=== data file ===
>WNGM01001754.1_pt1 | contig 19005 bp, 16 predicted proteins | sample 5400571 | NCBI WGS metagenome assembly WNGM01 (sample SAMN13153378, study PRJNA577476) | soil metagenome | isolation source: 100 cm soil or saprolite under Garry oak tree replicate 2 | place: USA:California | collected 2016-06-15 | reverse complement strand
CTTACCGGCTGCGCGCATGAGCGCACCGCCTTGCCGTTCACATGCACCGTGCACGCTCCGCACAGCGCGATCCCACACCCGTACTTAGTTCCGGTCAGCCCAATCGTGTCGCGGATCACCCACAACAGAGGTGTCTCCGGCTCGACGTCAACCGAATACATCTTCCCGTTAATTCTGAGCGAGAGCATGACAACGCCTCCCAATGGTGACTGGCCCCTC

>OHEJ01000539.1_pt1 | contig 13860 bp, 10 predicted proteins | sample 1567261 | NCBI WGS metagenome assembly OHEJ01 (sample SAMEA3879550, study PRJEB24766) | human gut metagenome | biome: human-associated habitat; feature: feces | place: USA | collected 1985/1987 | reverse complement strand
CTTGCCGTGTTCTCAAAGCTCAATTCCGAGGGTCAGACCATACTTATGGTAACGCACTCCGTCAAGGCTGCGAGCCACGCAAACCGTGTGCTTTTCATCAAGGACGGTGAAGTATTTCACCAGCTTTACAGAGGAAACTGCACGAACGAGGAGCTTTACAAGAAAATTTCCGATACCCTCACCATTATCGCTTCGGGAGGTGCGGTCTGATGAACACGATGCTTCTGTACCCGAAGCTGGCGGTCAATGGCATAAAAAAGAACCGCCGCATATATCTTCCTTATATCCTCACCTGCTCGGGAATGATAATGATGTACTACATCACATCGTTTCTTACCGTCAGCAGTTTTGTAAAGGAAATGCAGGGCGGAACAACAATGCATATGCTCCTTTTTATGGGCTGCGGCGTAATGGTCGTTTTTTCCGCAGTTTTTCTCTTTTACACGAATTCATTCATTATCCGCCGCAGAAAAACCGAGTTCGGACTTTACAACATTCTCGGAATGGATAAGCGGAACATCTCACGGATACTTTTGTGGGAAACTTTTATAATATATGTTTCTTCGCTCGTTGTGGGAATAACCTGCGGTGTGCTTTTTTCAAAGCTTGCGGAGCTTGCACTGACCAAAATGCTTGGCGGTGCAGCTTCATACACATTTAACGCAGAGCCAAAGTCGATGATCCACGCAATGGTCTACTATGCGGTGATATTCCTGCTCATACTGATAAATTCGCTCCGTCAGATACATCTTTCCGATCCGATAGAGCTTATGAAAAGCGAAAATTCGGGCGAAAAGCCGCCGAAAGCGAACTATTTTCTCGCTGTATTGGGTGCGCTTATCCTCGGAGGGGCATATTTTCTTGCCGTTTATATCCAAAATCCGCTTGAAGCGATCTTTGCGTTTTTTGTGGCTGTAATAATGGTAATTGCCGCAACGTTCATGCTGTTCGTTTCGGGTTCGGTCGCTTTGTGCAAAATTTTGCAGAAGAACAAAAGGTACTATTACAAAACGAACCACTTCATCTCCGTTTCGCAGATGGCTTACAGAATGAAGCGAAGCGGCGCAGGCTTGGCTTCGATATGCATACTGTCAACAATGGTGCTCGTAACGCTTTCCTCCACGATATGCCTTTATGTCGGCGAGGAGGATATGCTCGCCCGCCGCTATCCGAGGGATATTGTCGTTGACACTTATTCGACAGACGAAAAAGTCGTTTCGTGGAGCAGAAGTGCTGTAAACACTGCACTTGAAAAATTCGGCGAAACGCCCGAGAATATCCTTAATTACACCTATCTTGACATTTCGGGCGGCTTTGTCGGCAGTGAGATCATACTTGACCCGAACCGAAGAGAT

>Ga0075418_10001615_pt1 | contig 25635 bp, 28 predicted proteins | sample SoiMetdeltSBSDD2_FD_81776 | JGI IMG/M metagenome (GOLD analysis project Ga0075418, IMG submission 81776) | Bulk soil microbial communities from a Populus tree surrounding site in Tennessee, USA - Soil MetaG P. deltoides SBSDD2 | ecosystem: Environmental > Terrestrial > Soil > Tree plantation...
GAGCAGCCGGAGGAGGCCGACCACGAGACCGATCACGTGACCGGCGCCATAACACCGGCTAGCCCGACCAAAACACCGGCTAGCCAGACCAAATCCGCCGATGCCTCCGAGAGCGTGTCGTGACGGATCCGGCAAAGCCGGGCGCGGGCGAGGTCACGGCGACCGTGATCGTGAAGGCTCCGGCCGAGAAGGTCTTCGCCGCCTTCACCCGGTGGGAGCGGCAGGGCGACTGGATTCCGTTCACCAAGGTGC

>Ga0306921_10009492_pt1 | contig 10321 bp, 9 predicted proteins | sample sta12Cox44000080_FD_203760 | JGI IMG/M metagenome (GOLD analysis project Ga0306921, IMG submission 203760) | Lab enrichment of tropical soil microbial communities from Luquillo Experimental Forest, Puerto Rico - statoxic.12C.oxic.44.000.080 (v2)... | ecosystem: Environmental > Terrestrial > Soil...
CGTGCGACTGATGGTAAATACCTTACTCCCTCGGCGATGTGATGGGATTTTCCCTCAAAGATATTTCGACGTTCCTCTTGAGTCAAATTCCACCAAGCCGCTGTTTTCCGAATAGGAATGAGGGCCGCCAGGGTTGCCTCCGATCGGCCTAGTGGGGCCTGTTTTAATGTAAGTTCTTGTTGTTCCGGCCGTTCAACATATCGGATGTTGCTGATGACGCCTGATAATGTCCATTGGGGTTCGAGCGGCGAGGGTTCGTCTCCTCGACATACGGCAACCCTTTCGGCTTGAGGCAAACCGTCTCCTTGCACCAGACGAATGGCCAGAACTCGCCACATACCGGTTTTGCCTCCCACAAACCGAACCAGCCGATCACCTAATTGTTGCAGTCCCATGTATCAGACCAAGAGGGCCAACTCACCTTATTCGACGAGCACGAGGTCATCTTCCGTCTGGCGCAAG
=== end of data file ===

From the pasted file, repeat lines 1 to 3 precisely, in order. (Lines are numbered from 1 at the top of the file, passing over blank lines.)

>WNGM01001754.1_pt1 | contig 19005 bp, 16 predicted proteins | sample 5400571 | NCBI WGS metagenome assembly WNGM01 (sample SAMN13153378, study PRJNA577476) | soil metagenome | isolation source: 100 cm soil or saprolite under Garry oak tree replicate 2 | place: USA:California | collected 2016-06-15 | reverse complement strand
CTTACCGGCTGCGCGCATGAGCGCACCGCCTTGCCGTTCACATGCACCGTGCACGCTCCGCACAGCGCGATCCCACACCCGTACTTAGTTCCGGTCAGCCCAATCGTGTCGCGGATCACCCACAACAGAGGTGTCTCCGGCTCGACGTCAACCGAATACATCTTCCCGTTAATTCTGAGCGAGAGCATGACAACGCCTCCCAATGGTGACTGGCCCCTC

>OHEJ01000539.1_pt1 | contig 13860 bp, 10 predicted proteins | sample 1567261 | NCBI WGS metagenome assembly OHEJ01 (sample SAMEA3879550, study PRJEB24766) | human gut metagenome | biome: human-associated habitat; feature: feces | place: USA | collected 1985/1987 | reverse complement strand